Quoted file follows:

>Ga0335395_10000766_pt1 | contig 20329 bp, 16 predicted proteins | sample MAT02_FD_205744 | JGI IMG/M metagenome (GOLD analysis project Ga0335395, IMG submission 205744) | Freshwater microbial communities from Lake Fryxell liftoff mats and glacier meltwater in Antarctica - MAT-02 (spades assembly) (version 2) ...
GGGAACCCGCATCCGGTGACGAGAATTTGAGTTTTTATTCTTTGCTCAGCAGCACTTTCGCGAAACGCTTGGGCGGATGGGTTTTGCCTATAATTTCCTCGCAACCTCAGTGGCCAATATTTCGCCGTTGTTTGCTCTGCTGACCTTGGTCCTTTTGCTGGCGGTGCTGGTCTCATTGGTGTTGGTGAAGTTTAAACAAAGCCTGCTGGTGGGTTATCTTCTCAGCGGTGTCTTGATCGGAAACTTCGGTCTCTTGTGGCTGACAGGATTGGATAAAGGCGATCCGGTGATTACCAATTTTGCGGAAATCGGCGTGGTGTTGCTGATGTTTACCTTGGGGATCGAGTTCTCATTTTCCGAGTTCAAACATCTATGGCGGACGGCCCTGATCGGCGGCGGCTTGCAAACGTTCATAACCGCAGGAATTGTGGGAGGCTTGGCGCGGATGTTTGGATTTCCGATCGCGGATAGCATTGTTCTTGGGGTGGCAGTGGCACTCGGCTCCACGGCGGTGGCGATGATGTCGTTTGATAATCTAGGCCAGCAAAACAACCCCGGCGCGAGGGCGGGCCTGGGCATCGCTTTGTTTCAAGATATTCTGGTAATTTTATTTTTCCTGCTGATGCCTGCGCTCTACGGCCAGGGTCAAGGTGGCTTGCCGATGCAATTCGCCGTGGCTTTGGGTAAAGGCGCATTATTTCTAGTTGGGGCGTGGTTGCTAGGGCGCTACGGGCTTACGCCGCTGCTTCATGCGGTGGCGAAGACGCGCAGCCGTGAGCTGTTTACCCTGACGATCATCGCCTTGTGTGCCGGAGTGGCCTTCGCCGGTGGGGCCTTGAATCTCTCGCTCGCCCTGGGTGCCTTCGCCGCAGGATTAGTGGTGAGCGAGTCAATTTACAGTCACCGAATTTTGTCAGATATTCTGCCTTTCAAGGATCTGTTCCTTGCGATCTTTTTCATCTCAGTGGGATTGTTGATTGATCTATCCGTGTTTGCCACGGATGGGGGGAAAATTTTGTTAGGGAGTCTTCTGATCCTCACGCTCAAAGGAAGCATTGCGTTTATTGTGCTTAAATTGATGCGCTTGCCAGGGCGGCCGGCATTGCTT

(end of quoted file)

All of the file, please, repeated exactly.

>Ga0335395_10000766_pt1 | contig 20329 bp, 16 predicted proteins | sample MAT02_FD_205744 | JGI IMG/M metagenome (GOLD analysis project Ga0335395, IMG submission 205744) | Freshwater microbial communities from Lake Fryxell liftoff mats and glacier meltwater in Antarctica - MAT-02 (spades assembly) (version 2) ...
GGGAACCCGCATCCGGTGACGAGAATTTGAGTTTTTATTCTTTGCTCAGCAGCACTTTCGCGAAACGCTTGGGCGGATGGGTTTTGCCTATAATTTCCTCGCAACCTCAGTGGCCAATATTTCGCCGTTGTTTGCTCTGCTGACCTTGGTCCTTTTGCTGGCGGTGCTGGTCTCATTGGTGTTGGTGAAGTTTAAACAAAGCCTGCTGGTGGGTTATCTTCTCAGCGGTGTCTTGATCGGAAACTTCGGTCTCTTGTGGCTGACAGGATTGGATAAAGGCGATCCGGTGATTACCAATTTTGCGGAAATCGGCGTGGTGTTGCTGATGTTTACCTTGGGGATCGAGTTCTCATTTTCCGAGTTCAAACATCTATGGCGGACGGCCCTGATCGGCGGCGGCTTGCAAACGTTCATAACCGCAGGAATTGTGGGAGGCTTGGCGCGGATGTTTGGATTTCCGATCGCGGATAGCATTGTTCTTGGGGTGGCAGTGGCACTCGGCTCCACGGCGGTGGCGATGATGTCGTTTGATAATCTAGGCCAGCAAAACAACCCCGGCGCGAGGGCGGGCCTGGGCATCGCTTTGTTTCAAGATATTCTGGTAATTTTATTTTTCCTGCTGATGCCTGCGCTCTACGGCCAGGGTCAAGGTGGCTTGCCGATGCAATTCGCCGTGGCTTTGGGTAAAGGCGCATTATTTCTAGTTGGGGCGTGGTTGCTAGGGCGCTACGGGCTTACGCCGCTGCTTCATGCGGTGGCGAAGACGCGCAGCCGTGAGCTGTTTACCCTGACGATCATCGCCTTGTGTGCCGGAGTGGCCTTCGCCGGTGGGGCCTTGAATCTCTCGCTCGCCCTGGGTGCCTTCGCCGCAGGATTAGTGGTGAGCGAGTCAATTTACAGTCACCGAATTTTGTCAGATATTCTGCCTTTCAAGGATCTGTTCCTTGCGATCTTTTTCATCTCAGTGGGATTGTTGATTGATCTATCCGTGTTTGCCACGGATGGGGGGAAAATTTTGTTAGGGAGTCTTCTGATCCTCACGCTCAAAGGAAGCATTGCGTTTATTGTGCTTAAATTGATGCGCTTGCCAGGGCGGCCGGCATTGCTT